I spent two months last summer doing research in Fukushima, Japan on a trip supported by the Arnhold Global Health Institute at Mount Sinai and Rotary International. Along with another Icahn School of Medicine at Mount Sinai medical student, I got an up-close look at the physical destruction and ongoing mental health challenges stemming from the March 2011 “triple disaster” (earthquake, tsunami, and nuclear accident). During a radiation and disaster medicine course at the beginning of the summer, we traveled to areas destroyed by the tsunami, visited temporary housing complexes and local health screenings, and learned about the science of radiation monitoring. At the end of the summer, we joined a group of American 9/11 survivors visiting northern Japan to share their stories of trauma and recovery.
The bucolic campus of Fukushima Medical University in Fukushima City, less than 40 miles inland from the Daiichi nuclear power plant.
A radiation air dose monitor on the Fukushima Medical University campus. The prefectural government installed these monitors at many schools, universities, and day care centers after the March 2011 nuclear accident.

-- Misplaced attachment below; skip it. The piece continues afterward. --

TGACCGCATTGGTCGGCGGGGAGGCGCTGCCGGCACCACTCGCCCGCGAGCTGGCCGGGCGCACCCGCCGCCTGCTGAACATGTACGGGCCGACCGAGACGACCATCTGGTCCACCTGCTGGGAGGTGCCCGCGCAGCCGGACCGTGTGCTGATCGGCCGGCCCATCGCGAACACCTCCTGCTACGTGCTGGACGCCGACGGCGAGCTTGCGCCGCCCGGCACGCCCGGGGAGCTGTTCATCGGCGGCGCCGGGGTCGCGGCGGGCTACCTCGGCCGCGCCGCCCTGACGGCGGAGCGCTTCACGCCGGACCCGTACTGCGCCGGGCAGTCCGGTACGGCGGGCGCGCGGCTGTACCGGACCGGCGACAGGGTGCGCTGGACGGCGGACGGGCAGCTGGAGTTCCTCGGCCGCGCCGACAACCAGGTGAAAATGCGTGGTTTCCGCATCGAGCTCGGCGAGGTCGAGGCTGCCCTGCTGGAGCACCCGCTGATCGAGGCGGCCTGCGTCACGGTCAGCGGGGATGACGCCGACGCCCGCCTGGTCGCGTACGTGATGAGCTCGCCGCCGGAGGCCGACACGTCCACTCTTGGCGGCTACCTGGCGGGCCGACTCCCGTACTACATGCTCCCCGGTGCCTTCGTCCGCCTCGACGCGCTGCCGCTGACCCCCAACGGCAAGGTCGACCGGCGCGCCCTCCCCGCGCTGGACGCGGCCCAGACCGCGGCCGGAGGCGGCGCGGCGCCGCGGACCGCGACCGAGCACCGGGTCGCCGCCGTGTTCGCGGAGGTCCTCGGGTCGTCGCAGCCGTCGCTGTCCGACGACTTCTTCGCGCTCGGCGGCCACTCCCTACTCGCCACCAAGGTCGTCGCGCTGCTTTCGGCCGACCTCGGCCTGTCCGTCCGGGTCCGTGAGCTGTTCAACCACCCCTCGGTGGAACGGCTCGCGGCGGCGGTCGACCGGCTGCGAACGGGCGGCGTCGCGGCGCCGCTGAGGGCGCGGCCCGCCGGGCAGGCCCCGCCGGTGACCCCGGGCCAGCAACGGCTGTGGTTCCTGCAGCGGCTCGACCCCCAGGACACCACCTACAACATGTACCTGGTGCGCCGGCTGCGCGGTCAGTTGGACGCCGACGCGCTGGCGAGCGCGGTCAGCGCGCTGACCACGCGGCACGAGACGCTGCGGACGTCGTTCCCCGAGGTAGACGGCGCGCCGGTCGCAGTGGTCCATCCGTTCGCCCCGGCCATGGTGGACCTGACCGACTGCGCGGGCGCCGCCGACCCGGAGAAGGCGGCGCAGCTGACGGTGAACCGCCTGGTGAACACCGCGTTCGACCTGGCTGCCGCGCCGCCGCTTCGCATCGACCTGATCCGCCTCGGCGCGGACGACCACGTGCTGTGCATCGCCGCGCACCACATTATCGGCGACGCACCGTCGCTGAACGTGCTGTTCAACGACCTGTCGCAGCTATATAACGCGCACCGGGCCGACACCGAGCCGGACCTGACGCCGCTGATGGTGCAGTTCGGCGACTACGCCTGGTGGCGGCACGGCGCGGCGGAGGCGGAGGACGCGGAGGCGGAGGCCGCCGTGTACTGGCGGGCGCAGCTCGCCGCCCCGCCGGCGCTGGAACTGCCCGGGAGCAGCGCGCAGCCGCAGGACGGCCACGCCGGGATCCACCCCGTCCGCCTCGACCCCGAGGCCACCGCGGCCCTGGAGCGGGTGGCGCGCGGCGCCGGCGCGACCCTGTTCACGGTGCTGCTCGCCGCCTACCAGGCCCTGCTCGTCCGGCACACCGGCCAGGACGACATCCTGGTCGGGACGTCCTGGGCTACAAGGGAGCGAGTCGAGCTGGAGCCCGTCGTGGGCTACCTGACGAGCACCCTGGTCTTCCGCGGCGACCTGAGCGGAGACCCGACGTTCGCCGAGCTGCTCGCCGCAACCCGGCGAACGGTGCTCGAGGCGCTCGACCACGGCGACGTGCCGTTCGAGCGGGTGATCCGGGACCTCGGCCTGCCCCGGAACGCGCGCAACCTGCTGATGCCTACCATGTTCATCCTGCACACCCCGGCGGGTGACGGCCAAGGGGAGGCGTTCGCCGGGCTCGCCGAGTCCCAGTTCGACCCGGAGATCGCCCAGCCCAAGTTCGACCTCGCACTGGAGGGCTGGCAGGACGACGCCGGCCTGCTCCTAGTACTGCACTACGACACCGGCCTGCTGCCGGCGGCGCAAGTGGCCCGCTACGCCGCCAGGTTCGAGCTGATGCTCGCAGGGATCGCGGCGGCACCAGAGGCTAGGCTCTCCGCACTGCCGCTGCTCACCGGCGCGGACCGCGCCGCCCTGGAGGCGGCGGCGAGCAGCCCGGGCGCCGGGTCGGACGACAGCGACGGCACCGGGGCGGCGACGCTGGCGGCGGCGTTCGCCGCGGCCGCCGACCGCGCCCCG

Higher air dose rates are found in drainage ditches, grates, gutters, and other areas when runoff tends to collect.
A typical Japanese bento box lunch. This one was packed by an organization which employs disaster evacuees.
Rice paddies in Fukushima City. Food produced in Fukushima Prefecture is closely monitored and its radiation levels are virtually unmeasurable, but farmers struggle to have their products accepted by buyers throughout Japan who remain worried about safety.
ISMMS, Columbia, and Fukushima Medical University students.
A tsunami-affected area in Minamisoma, Fukushima Prefecture. Structures on the coastline were completely wiped out; these houses, about half a mile inland, had only their ground floors destroyed. The tsunami was over 40 feet high in this part of Fukushima Prefecture and even bigger in other areas.
Foundations are all that was left after the tsunami. The prefectural government rebuilt the road and utility poles, but this area is close to the nuclear power plant and residents are not yet able to return.
Standing on the seawall in Minamisoma.
Many evacuees have been living in temporary housing units like this for the past four years.
A mental health outreach organization conducts “salons” with elderly evacuees to provide a chance to socialize, measure blood pressures, teach relaxation techniques, and check in on mental well-being.
In 2012, representatives from the 9/11 Tribute Center in New York donated a crane sculpture made of recovered World Trade Center steel as one of the first international monuments to 3/11. The steel crane was unveiled during an outreach trip in which 9/11 survivors met with Japanese residents affected by 3/11 to demonstrate support and share their stories of recovery and personal growth.
Three 9/11-3/11 outreach trips have taken place. Participants on the summer 2014 trip, including Rotary Club members, 9/11 survivors, and Mount Sinai physicians, are shown here visiting children in a temporary housing complex.
David Anderson is an MD Student, Class of 2017